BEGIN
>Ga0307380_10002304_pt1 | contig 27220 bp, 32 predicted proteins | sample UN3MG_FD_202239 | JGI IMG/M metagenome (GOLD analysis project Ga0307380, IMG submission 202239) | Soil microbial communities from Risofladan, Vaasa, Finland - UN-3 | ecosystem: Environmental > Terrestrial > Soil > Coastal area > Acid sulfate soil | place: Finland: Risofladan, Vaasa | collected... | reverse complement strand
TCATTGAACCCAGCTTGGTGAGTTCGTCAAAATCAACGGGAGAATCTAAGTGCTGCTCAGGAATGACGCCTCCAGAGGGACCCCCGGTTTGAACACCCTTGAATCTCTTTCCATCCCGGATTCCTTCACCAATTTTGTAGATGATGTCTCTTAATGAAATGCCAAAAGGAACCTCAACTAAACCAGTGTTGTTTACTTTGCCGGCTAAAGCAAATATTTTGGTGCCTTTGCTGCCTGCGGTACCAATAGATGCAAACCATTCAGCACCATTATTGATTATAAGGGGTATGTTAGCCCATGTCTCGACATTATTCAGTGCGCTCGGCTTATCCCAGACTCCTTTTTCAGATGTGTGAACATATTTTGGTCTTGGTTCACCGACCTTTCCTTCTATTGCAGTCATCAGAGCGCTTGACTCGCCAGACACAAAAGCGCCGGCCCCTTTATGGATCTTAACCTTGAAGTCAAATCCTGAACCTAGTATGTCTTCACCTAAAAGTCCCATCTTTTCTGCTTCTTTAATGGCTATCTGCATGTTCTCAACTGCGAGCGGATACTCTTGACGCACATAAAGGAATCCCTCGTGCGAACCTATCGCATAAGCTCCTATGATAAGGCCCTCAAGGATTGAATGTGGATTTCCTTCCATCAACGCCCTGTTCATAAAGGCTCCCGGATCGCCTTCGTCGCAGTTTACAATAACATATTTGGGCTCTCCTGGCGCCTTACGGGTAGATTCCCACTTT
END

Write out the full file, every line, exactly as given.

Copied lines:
>Ga0307380_10002304_pt1 | contig 27220 bp, 32 predicted proteins | sample UN3MG_FD_202239 | JGI IMG/M metagenome (GOLD analysis project Ga0307380, IMG submission 202239) | Soil microbial communities from Risofladan, Vaasa, Finland - UN-3 | ecosystem: Environmental > Terrestrial > Soil > Coastal area > Acid sulfate soil | place: Finland: Risofladan, Vaasa | collected... | reverse complement strand
TCATTGAACCCAGCTTGGTGAGTTCGTCAAAATCAACGGGAGAATCTAAGTGCTGCTCAGGAATGACGCCTCCAGAGGGACCCCCGGTTTGAACACCCTTGAATCTCTTTCCATCCCGGATTCCTTCACCAATTTTGTAGATGATGTCTCTTAATGAAATGCCAAAAGGAACCTCAACTAAACCAGTGTTGTTTACTTTGCCGGCTAAAGCAAATATTTTGGTGCCTTTGCTGCCTGCGGTACCAATAGATGCAAACCATTCAGCACCATTATTGATTATAAGGGGTATGTTAGCCCATGTCTCGACATTATTCAGTGCGCTCGGCTTATCCCAGACTCCTTTTTCAGATGTGTGAACATATTTTGGTCTTGGTTCACCGACCTTTCCTTCTATTGCAGTCATCAGAGCGCTTGACTCGCCAGACACAAAAGCGCCGGCCCCTTTATGGATCTTAACCTTGAAGTCAAATCCTGAACCTAGTATGTCTTCACCTAAAAGTCCCATCTTTTCTGCTTCTTTAATGGCTATCTGCATGTTCTCAACTGCGAGCGGATACTCTTGACGCACATAAAGGAATCCCTCGTGCGAACCTATCGCATAAGCTCCTATGATAAGGCCCTCAAGGATTGAATGTGGATTTCCTTCCATCAACGCCCTGTTCATAAAGGCTCCCGGATCGCCTTCGTCGCAGTTTACAATAACATATTTGGGCTCTCCTGGCGCCTTACGGGTAGATTCCCACTTT